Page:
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Encyclopaedia of Indian Temple Architecture: Volume 2, Part 1: North India Foundations of North Indian Style C.250 B.C - A.D. 1100 (In 2 Volumes)

Krishna Deva (Editor) M Bose (Author) M A Dhaky (Editor) Michael W. Meister (Editor)
Synopsis The goal of the Encyclopaedia of Indian Temple Architecture, sponsored by the American Institute of Indian Studies, has been to survey and to organize by style, with technical descriptions, that vast body of monuments constructed between c. A.D. 400 and the 18th Century in India to serve India's symbolic and religious needs. Volume I, of which two parts have already been published, deals with the Dravida temples of South India. Volume II, of which this set constitutes the first part, documents Nagara temples in North India 'with extensions of this typical curvilinear type into the Deccan' as well as other temple forms that contribute to North Indian style. This set explores the early foundations of North Indian form, beginning with a review of pre-Gupta evidence. It covers Gupta experiments in brick and stone; important recent discoveries of Vakataka temple-remains; evidence for architectural form from Western Ghat caves; and early brick structures of both Hindu and Buddhist affiliation in eastern India. A tradition of small mandapika pandals in Central India 'first roofed by only simple altar-like superstructures above lithic pavilions' that ranges in date from the sixth to the early tenth century is documented in its entirety, as is the tradition of pent-roof stone structures typical of Kashmir. Early lithic experiments in Surastra and Malava; dated examples from the seventh century as widely separated as Rajasthan, Bihar, and Andhra; developed Latina Nagara temples in Central India, Orissa, and the Deccan; as well as brick temples of the same period in Magadha and Daksina Kosala are analysed. Dynasties patronizing these temples include Maitrakas, Garulakas, Capotkatas, Panduvamsis, Nalas, Sailodbhavas, and Calukyas. The Latina style of North India 'one of the most effective uses of architectural form for a symbolic function in the history of world art' has its roots and first flowering in this period. Its subsequent development will be documented in following parts of this Encyclopaedia. 158 text figures giving temple plans, elevations, and sections, many previously not published; 778 black-and white plates; 15 maps; a quick Reference Glossary of technical vocabulary; and a Site Index are included. Drawings and photographs have been prepared especially for this volume by the AIIS Centre for Art and Archaeology, Varanasi.
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About the authors

Krishna Deva

Krishna Deva (1914-2001) after retirement as Director, Archaeological Survey of India was instrumental in bringing out several inventory volumes about sites and monument of India. He was the most eminent scholar of Indian art, achitectecture and archaeology. He conducted iconnograhphicaL and sculptural survey of the image in Nepal.He was Archaeological Advisor to his Majesty's Govt. in Nepal, Director Birla Academy of Art and Cultures, and for 12 years, as consultant to American Institute of Indian Studies, Varanasi for their project on Encyclopaedia of India Temple Achitecture. He was Editor of Journal of Indian Society of Oriental Art. His pioneering contribution in the Temples of India. He also wrote books on Images in Nepal. Report on vaishali Excavations and Temples of Khajuraho.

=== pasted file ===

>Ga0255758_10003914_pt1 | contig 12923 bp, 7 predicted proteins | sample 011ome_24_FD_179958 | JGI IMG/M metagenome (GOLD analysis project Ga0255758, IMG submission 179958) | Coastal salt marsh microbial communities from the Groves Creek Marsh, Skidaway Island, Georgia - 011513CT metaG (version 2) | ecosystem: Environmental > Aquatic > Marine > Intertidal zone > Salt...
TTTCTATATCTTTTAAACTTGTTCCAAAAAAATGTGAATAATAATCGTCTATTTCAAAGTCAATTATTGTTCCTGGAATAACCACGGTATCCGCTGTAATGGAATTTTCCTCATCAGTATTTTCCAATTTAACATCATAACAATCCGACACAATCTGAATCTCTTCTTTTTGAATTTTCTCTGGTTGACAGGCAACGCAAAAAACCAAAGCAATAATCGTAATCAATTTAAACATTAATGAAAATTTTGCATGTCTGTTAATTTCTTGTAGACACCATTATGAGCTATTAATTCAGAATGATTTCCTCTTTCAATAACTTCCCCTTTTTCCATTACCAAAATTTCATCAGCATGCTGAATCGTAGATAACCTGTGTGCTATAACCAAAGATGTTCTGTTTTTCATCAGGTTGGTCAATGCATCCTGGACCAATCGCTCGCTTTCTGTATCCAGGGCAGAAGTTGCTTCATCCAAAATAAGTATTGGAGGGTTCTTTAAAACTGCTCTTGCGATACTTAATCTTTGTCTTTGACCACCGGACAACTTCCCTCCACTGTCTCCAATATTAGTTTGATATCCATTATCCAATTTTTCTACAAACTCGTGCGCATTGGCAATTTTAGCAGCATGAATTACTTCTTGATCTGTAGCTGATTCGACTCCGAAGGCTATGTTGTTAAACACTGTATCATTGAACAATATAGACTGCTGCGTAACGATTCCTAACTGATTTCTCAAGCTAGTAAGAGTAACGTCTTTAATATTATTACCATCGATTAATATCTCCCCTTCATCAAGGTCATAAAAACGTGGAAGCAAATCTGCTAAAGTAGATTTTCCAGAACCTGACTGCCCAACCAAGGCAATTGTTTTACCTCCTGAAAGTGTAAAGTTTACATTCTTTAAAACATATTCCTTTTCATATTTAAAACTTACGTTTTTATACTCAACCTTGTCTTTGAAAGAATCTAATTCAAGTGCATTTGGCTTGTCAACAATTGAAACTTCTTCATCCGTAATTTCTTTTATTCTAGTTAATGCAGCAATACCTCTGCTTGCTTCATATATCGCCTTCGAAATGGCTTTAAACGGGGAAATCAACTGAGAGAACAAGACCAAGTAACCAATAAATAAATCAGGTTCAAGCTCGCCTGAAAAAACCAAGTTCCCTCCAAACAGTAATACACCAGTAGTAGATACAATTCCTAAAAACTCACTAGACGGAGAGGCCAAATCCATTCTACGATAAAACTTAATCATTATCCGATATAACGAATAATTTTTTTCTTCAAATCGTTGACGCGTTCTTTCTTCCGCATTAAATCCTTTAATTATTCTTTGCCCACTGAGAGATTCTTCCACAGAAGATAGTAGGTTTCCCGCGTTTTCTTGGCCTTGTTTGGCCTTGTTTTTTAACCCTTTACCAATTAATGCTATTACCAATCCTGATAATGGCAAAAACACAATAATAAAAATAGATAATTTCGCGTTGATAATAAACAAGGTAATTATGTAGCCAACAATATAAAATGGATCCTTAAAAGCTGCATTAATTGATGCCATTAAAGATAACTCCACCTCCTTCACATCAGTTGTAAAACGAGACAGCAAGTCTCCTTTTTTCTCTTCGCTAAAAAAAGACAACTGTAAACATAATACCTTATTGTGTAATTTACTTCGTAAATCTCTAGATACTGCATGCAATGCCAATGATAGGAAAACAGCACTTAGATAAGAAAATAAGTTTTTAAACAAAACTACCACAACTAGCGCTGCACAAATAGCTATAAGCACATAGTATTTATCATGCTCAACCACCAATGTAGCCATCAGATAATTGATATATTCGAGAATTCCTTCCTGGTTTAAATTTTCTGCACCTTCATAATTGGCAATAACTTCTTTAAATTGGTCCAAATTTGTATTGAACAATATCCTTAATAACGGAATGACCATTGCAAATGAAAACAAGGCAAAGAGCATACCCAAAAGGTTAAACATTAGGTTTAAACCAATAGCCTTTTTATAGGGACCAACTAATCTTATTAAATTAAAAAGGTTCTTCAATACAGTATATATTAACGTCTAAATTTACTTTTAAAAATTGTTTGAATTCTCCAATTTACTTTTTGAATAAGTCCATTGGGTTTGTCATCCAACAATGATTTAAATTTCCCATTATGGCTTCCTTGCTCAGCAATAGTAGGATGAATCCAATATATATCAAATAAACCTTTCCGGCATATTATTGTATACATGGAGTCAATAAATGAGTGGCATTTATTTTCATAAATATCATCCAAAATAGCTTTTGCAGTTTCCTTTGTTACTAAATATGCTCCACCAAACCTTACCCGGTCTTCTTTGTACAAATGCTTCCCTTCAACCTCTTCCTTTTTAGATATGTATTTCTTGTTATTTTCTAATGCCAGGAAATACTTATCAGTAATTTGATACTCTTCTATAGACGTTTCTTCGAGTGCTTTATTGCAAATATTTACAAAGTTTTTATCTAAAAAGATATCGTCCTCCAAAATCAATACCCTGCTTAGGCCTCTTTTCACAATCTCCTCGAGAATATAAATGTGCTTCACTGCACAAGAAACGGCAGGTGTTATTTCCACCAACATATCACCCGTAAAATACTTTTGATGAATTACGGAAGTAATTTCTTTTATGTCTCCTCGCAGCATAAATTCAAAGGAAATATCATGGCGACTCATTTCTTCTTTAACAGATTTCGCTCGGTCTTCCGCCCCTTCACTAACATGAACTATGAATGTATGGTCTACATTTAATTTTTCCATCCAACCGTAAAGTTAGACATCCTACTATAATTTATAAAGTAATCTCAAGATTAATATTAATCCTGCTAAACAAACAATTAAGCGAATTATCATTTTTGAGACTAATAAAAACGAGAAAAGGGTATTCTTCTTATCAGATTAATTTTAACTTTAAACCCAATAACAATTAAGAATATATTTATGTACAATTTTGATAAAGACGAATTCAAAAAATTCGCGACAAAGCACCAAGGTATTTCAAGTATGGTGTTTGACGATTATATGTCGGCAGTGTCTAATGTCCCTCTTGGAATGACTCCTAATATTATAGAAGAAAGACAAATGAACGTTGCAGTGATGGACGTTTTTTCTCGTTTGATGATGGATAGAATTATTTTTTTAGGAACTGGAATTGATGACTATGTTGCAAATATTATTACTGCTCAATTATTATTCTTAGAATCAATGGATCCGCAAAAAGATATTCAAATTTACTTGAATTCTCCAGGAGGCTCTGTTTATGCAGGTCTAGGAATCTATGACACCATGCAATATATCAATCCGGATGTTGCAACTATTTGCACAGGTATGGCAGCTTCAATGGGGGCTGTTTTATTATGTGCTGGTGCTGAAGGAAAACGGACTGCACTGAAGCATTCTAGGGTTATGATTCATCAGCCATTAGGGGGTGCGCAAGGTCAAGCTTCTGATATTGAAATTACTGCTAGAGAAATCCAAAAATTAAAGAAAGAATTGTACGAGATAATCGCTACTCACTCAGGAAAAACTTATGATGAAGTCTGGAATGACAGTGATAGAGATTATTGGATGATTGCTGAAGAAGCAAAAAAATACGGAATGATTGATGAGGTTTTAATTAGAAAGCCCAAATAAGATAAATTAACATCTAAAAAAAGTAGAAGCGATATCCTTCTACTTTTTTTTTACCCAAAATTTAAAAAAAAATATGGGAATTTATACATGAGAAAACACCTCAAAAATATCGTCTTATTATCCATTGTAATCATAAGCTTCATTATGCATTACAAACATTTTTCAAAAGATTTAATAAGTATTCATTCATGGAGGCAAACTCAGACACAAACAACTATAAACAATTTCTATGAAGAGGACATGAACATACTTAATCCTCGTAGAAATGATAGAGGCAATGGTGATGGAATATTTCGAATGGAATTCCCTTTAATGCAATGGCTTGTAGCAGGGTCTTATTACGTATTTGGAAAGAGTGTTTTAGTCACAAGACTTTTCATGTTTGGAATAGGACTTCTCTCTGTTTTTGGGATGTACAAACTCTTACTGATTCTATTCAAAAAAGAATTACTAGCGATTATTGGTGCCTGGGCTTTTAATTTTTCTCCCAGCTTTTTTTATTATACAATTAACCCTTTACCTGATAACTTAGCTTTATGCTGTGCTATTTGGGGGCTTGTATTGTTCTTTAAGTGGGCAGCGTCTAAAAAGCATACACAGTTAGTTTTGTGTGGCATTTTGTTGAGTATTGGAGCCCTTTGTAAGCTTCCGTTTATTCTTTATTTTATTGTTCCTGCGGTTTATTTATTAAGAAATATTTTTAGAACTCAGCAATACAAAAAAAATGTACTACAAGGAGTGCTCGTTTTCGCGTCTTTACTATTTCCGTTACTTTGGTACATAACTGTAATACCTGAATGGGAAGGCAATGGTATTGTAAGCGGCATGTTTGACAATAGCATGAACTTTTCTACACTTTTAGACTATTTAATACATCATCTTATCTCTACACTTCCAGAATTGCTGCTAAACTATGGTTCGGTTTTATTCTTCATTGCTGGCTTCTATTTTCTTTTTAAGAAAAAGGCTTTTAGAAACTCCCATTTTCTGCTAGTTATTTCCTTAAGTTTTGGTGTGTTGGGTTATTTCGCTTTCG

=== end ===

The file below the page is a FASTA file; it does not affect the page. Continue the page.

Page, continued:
M A Dhaky

Professor M.A. Dhaky, currently Director (Emeritus) at the American Institute of Indian Studies’ Centre for Art and Archaeology, Gurgaon (Haryana), is a historian and researcher of ancient and medieval Indian art and architecture and Sanskrit texts that relate to the architecture of the ancient buildings. Prof. Dhaky had served on deputation at the AIIS’ Varanasi Center from August 1966, first from the Department of Archaeology, Government of Gujarat, and from 1974 from the L.D. Institute of Indology, Ahmedabad, where he was till 1987 posted as the Research Professor of Indian Art and Architecture. Among his publications are the short and long monographs, chapters to the Encyclopaedia of Indian Temple Architecture and research papers in English, Gujarati, and in Hindi, on the history and literature including agamas and hymnology of the Nirgranthadarsana, as also articles involving criticism and interpretation of art and architecture, musicology and horticulture, all together numbering 290. He is recipient of many a awards and honours: the ‘Kumara’ silver medal (Ahmedabad 1974), an award of the Prakrta Jananabharati, Bangalore (1993), the Campbell Memorial Gold Medal of the Asiatic Society of Bombay (1994), the Hemacandracarya Award from Jaswanta Dharmarth Trust, Delhi (1997), and an award and gold medal from “Kalikalasarvjna Sri Hemacandracarya Navam Janma-Satabdi Smriti Samskara Siksana Nidhi” Trust, Ahmedabad (1999).

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Michael W. Meister

Michael W. Meister is Edmund J. and Louise W. Kahn Professor of the History of Art and South Asia Regional Studies at the University of Pennsylvania, Philadelphia. He has served as editor of the American Institute of Indian Studies' series, the Encyclopaedia of Indian Temple Architecture, and also edited volumes on Discourses on Siva, Making Things in South Asia, and Ananda K. Coomaraswamy: Essays in Early Indian Architecture and Essays in Architectural Theory.

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Bibliographic information

Title Encyclopaedia of Indian Temple Architecture: Volume 2, Part 1: North India Foundations of North Indian Style C.250 B.C - A.D. 1100 (In 2 Volumes)
Format Hardcover
Date published: 01.01.1998
Edition 1st ed.
Language: English
isbn 195615379
length xviii+422p., xii+778p., B/w Plates; Maps; Figures; Glossary; Index; 29cm.